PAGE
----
‘Opening up trade with India a priority for the U.S.’

Opening up trade with India is a key priority of the Trump administration, a senior official of the U.S. State Department has said. Briefing reporters on the administration’s Asia-Pacific policy, Principal Deputy Assistant Secretary for South and Central Asian Affairs Alice G. Wells — the highest-ranking official for the region — also welcomed Pakistan Prime Minister Imran Khan’s statement in support of peace in South Asia.

Ms. Wells will be participating in the Indian Ocean Conference in Vietnam’s capital Hanoi on August 27-28, organised by think tank India Foundation.

Delegates from 43 countries, including China, India, Singapore, Australia and Vietnam, are scheduled to participate in the event.

“This annual conference hosted by the India Foundation and our partners in Singapore, Sri Lanka, and Bangladesh has become an important touch point for nations bordering the Indian Ocean, and it showcases India’s rising leadership role in the region,” said Ms. Wells.

Strategic objective

“With respect to Indo-American cooperation, we see trade with India and opening up trade with India as a key strategic objective for this administration,” the official said, pointing out that bilateral trade is now at about $126 billion, an increase of more than $10 billion from last year.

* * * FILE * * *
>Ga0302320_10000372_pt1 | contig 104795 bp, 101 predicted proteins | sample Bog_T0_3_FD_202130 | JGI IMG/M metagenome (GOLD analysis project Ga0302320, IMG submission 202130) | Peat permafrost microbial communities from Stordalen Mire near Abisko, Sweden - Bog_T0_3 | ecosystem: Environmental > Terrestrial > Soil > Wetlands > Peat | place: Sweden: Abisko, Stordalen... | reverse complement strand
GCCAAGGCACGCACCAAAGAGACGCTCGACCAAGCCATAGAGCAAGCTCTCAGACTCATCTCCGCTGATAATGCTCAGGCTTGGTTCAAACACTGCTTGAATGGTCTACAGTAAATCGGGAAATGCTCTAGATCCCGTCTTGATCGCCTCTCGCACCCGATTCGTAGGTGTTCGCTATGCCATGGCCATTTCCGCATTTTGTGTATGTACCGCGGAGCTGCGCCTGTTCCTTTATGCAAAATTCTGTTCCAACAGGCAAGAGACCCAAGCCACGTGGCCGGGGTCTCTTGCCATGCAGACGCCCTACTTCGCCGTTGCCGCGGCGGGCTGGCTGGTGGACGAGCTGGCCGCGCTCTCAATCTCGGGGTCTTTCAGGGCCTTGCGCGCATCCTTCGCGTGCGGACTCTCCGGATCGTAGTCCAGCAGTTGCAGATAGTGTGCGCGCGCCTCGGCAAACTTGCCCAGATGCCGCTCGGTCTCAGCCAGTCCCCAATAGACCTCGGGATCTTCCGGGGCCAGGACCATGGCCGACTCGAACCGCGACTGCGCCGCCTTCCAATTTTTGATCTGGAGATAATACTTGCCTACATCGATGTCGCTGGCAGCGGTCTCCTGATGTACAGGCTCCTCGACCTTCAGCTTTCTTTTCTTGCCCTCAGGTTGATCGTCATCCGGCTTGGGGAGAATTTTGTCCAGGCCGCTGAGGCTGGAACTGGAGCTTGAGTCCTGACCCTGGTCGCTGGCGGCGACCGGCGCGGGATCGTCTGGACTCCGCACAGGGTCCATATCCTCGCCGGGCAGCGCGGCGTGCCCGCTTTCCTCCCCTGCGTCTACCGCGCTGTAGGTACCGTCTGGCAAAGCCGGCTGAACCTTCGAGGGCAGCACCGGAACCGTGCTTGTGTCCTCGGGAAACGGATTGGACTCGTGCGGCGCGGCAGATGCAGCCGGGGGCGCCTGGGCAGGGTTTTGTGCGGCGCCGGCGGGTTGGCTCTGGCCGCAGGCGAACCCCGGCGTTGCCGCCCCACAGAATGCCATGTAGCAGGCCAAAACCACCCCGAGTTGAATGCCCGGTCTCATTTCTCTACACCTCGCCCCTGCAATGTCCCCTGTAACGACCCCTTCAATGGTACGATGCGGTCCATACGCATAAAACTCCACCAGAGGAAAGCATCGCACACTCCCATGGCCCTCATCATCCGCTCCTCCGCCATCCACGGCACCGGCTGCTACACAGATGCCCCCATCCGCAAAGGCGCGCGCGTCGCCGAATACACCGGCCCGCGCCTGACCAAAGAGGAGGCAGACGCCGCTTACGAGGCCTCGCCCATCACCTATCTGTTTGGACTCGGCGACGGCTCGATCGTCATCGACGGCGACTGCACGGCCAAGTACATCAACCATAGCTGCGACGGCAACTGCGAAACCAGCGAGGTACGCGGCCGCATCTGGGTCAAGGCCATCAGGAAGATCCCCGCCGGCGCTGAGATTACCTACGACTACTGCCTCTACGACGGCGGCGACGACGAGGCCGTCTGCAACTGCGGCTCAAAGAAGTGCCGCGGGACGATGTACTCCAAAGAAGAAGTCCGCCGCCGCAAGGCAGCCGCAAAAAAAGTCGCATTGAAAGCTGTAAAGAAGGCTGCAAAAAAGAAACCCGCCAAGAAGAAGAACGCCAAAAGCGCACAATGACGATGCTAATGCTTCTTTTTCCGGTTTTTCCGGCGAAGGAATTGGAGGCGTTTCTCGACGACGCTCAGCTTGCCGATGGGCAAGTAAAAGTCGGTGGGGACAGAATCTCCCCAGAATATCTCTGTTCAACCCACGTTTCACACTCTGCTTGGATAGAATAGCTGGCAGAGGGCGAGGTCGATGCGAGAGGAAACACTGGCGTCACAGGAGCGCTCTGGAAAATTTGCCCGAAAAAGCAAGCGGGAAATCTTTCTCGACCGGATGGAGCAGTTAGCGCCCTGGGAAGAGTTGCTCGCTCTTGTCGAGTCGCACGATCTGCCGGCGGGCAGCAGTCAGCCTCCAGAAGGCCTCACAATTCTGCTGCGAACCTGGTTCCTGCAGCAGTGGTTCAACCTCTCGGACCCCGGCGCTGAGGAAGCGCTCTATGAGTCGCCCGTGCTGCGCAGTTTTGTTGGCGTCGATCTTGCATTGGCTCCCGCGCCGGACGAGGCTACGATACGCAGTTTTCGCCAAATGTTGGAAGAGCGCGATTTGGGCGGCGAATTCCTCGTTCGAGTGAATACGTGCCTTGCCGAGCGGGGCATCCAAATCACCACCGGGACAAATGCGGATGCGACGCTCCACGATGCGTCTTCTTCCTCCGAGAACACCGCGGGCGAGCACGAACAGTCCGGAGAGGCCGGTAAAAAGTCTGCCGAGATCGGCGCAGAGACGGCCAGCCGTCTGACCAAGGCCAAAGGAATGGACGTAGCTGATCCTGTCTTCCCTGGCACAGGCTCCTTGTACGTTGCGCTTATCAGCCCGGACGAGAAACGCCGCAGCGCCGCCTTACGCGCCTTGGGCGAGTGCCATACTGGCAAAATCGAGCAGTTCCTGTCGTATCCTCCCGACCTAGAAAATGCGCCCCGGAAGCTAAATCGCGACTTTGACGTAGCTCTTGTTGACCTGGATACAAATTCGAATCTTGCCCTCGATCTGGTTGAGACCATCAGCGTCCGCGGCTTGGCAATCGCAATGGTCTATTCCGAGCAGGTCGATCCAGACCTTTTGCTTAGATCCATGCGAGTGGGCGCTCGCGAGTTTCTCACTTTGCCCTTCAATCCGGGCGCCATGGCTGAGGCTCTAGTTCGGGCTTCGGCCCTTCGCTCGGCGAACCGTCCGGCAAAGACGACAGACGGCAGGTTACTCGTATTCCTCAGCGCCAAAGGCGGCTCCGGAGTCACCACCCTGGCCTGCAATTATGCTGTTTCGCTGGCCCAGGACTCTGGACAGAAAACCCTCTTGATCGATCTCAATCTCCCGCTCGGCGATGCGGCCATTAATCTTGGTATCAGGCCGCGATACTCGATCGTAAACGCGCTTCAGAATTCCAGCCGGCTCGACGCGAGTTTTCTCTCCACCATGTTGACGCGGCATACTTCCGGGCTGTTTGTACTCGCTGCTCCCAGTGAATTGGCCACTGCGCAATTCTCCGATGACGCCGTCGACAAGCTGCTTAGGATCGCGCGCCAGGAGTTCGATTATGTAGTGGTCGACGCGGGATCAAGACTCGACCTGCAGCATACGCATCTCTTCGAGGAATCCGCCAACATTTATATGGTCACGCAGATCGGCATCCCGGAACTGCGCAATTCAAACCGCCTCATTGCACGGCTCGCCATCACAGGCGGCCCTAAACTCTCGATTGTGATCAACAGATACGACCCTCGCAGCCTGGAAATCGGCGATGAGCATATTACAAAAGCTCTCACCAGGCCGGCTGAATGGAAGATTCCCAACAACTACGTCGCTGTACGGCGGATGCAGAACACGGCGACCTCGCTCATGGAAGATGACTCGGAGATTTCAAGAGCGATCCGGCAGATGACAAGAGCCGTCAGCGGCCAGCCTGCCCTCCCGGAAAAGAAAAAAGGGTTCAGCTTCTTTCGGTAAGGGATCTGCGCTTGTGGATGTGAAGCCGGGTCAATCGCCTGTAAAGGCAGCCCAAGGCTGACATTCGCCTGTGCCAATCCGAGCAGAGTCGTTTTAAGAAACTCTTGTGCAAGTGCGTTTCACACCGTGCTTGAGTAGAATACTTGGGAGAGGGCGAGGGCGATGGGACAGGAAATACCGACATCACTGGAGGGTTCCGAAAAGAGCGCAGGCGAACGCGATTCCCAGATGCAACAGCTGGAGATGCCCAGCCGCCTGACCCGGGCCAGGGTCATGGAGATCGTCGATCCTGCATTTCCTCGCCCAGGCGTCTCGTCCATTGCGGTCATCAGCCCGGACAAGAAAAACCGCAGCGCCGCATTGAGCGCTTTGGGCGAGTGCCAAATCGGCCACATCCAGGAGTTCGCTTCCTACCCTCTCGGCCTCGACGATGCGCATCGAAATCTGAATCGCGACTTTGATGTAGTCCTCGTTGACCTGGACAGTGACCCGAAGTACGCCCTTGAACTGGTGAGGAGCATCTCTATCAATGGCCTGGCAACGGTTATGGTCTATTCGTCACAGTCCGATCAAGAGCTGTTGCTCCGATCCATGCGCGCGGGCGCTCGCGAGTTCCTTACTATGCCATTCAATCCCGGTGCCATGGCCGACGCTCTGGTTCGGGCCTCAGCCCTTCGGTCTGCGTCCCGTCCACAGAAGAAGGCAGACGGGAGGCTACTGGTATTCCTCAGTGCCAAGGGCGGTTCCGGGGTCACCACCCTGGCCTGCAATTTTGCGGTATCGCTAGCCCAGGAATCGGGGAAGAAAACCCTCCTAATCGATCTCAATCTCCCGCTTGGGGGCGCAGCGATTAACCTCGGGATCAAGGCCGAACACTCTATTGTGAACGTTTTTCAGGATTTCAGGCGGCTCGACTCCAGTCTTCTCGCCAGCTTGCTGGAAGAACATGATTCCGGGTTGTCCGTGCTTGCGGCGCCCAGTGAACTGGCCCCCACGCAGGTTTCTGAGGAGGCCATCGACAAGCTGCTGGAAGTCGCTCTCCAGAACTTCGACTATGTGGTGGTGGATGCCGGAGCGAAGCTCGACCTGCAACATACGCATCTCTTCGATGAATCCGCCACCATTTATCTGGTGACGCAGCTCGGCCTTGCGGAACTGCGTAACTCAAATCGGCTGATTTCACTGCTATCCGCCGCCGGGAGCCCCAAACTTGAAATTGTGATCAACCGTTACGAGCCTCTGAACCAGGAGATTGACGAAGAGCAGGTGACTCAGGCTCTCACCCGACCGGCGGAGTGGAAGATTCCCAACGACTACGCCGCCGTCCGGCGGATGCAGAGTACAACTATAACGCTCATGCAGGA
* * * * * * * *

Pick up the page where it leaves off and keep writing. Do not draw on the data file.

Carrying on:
“We’ve seen critical purchases by Indian firms in the aviation, commercial aviation sector; energy sector; and obviously the defence sector,” she said. The defence contracts from India for U.S firms now total $18 billion. Talking on the progress of the Trump administration’s new South Asia policy, the official said: “Pakistan obviously has a critical role to play in the stabilisation of Afghanistan.”

“We’ve encouraged Pakistan to take stronger steps to ensure that the Taliban either comes to the negotiating table or [is] expelled back into Afghanistan rather than enjoy safe haven outside of the country… we welcome the words of Prime Minister Imran Khan when he discussed the importance of having peace on both sides of Pakistan’s borders.”

Ms. Wells said there are always areas of cooperation and areas of tension between China and the U.S, “but I think in South Asia, many of our objectives are similar.”

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